Can physical activity modulate pancreatic cancer risk? a systematic review and meta-analysis

Int J Cancer. 2010 Jun 15;126(12):2957-68. doi: 10.1002/ijc.24997.


Numerous epidemiological studies have examined the association between physical activity and pancreatic cancer; however, findings from individual cohorts have largely not corroborated a protective effect. Among other plausible mechanisms, physical activity may reduce abdominal fat depots inducing metabolic improvements in glucose tolerance and insulin sensitivity, thereby potentially attenuating pancreatic cancer risk. We performed a systematic review to examine associations between physical activity and pancreatic cancer. Six electronic databases were searched from their inception through July 2009, including MEDLINE and EMBASE, seeking observational studies examining any physical activity measure with pancreatic cancer incidence/mortality as an outcome. A random effects model was used to pool individual effect estimates evaluating highest vs. lowest categories of activity. Twenty-eight studies were included. Pooled estimates indicated a reduction in pancreatic cancer risk with higher levels of total (five prospective studies, RR: 0.72, 95% CI: 0.52-0.99) and occupational activity (four prospective studies, RR: 0.75, 95% CI: 0.59-0.96). Nonsignificant inverse associations were seen between risks and recreational and transport physical activity. When examining exercise intensity, moderate activity appeared more protective (RR: 0.79, 95% CI: 0.52-1.20) than vigorous activity (RR: 0.97, 95% CI: 0.85-1.11), but results were not statistically significant and the former activity variable incorporated marked heterogeneity. Despite indications of an inverse relationship with higher levels of work and total activity, there was little evidence of such associations with recreational and other activity exposures.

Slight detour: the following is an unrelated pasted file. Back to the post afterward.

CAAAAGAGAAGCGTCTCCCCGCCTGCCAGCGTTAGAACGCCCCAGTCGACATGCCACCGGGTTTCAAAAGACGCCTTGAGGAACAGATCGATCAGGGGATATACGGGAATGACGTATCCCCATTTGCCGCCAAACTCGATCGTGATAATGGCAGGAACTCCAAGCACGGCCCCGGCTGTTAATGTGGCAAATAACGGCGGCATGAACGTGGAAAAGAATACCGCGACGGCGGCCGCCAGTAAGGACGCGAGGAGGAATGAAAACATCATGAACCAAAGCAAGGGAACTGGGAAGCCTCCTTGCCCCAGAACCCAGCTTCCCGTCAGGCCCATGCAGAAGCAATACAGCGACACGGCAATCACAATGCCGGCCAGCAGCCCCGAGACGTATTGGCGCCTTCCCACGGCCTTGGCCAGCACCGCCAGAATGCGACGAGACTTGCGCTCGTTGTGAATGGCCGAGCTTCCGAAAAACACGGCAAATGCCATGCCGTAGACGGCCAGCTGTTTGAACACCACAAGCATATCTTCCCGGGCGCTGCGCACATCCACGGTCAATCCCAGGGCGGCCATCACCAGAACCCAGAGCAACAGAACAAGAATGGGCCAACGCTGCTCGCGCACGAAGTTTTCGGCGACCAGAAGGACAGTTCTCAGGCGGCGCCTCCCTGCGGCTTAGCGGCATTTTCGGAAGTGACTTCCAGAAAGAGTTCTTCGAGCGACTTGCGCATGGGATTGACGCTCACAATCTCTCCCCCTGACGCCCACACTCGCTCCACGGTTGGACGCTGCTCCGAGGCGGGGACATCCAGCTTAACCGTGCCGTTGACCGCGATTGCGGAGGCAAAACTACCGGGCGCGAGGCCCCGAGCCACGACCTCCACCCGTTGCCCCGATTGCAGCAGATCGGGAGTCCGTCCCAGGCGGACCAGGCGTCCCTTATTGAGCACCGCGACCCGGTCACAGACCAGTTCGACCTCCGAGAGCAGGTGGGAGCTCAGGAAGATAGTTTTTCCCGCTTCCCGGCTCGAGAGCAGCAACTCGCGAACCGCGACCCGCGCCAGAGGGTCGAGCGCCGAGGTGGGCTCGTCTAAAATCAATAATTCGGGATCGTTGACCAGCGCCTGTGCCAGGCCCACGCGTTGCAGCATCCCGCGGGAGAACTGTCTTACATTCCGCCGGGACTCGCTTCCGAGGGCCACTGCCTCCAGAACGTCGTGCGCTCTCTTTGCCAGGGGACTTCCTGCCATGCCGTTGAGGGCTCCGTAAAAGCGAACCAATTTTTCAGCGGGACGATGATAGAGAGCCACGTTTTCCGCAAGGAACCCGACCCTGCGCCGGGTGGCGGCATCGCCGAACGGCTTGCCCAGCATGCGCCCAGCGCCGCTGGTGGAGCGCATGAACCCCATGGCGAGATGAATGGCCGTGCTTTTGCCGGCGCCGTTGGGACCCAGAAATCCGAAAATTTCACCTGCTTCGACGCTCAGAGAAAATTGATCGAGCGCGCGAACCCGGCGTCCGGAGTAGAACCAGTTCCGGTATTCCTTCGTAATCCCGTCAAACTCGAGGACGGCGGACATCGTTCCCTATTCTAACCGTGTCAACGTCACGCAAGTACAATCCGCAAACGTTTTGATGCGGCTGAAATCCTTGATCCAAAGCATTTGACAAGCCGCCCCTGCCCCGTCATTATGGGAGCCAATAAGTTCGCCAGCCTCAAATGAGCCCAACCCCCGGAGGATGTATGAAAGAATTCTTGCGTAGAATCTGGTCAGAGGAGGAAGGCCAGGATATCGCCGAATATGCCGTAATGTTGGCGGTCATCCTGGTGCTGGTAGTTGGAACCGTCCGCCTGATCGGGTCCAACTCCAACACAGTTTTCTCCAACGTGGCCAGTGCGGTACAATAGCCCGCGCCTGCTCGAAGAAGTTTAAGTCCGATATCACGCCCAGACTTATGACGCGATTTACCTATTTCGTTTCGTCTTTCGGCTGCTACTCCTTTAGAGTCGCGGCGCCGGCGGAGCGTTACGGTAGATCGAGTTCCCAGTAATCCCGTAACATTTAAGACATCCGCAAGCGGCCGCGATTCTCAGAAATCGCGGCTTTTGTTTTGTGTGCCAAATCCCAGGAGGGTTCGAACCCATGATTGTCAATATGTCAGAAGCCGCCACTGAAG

Publication types

  • Meta-Analysis
  • Research Support, Non-U.S. Gov't
  • Review
  • Systematic Review

MeSH terms

  • Exercise*
  • Humans
  • Pancreatic Neoplasms / epidemiology*
  • Prognosis
  • Risk Assessment